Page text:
Printable version of Critical Analysis and Evaluation:
Many assignments ask you to critique and evaluate a source. Sources might include journal articles, books, websites, government documents, portfolios, podcasts, or presentations.
When you critique, you offer both negative and positive analysis of the content, writing, and structure of a source.
When you evaluate, you assess how successful a source is at presenting information, measured against a standard or certain criteria.
Elements of a critical analysis:
opinion + evidence from the article + justification
Your opinion is your thoughtful reaction to the piece.
Evidence from the article offers some proof to back up your opinion.
The justification is an explanation of how you arrived at your opinion or why you think it’s true.
How do you critique and evaluate?
When critiquing and evaluating someone else’s writing/research, your purpose is to reach an informed opinion about a source. In order to do that, try these three steps:
- Read and react to the piece. As you read, take notes. Record what the article means AND how you feel about it. Identify the parts that are worth talking about by asking
- How do you feel?
- What surprised you?
- What left you confused?
- What pleased or annoyed you?
- What was interesting?
- Ask deeper questions based on your reactions above.
- What is the purpose of this text?
- Who is the intended audience?
- What kind of bias is there?
- What was missing?
TIP: See our resource on analysis and synthesis (Move From Research to Writing: How to Think) for other examples of questions to ask.
3. Form an assessment.
The questions you asked in the last step should lead you to form an assessment. Here are some assessment/opinion words that might help you build your critique and evaluation:
inappropriate interpretation of evidence
unsound or discredited methodology
easy to understand
4. Write your critique or evaluation using the opinion+ evidence from the text + jusitification model. Here is a sample:
Opinion: This article’s assessment of the power balance in cities is confusing.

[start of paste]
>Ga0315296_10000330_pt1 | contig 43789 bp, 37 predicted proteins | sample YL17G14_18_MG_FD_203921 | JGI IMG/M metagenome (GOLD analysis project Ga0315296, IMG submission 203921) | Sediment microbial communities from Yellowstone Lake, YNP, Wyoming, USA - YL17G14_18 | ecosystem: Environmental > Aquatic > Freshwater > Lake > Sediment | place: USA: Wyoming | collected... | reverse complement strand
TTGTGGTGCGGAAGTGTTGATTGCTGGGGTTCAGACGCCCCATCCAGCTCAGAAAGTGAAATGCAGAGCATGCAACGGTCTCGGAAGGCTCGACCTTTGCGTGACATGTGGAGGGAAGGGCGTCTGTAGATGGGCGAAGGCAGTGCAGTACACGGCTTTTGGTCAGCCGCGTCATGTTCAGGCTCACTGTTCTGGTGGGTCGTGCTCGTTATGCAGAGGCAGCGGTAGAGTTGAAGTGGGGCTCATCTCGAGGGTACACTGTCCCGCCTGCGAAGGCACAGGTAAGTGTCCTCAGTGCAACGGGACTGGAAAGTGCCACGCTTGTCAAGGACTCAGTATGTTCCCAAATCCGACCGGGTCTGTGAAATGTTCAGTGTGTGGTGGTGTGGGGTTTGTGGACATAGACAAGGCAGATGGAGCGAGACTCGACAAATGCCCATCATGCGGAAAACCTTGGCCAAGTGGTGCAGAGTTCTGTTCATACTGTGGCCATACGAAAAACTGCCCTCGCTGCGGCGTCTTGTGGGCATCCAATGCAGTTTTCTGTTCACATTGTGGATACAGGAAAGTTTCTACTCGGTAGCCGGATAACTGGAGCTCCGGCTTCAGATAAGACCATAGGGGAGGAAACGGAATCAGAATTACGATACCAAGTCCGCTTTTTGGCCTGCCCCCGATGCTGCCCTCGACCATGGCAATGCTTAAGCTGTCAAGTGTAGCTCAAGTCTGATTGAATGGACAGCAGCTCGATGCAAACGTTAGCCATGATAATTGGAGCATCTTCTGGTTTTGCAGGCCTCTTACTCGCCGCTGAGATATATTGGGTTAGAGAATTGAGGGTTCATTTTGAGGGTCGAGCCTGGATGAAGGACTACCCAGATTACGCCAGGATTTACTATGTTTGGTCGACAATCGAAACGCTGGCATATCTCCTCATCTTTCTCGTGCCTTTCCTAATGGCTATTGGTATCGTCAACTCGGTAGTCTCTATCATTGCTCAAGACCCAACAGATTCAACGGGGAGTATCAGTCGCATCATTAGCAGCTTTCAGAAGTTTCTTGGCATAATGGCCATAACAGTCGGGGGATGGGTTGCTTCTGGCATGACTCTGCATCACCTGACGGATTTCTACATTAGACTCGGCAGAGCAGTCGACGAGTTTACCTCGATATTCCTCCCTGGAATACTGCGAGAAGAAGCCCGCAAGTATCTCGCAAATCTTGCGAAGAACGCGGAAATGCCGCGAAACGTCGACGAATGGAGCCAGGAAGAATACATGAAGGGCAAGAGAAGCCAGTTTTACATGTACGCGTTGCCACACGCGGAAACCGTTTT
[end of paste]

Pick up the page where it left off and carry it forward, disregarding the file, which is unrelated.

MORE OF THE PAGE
Evidence: It first says that the power to shape policy is evenly distributed among citizens, local government, and business (Rajal, 232)
Justification: but then it goes on to focus almost exclusively on business. Next, in a much shorter section, it combines the idea of citizens and local government into a single point of evidence. This leaves the reader with the impression that the citizens have no voice at all. It is not helpful in trying to determine the role of the common voter in shaping public policy.
Sample criteria for critical analysis
Sometimes the assignment will specify what criteria to use when critiquing and evaluating a source. If not, consider the following prompts to approach your analysis. Choose the questions that are most suitable for your source.
- What do you think about the quality of the research? Is it significant?
- Did the author answer the question they set out to? Did the author prove their thesis?
- Did you find contradictions to other things you know?
- What new insight or connections did the author make?
- How does this piece fit within the context of your course, or the larger body of research in the field?
- The structure of an article or book is often dictated by standards of the discipline or a theoretical model. Did the piece meet those standards?
- Did the piece meet the needs of the intended audience?
- Was the material presented in an organized and logical fashion?
- Is the argument cohesive and convincing? Is the reasoning sound? Is there enough evidence?
- Is it easy to read? Is it clear and easy to understand, even if the concepts are sophisticated?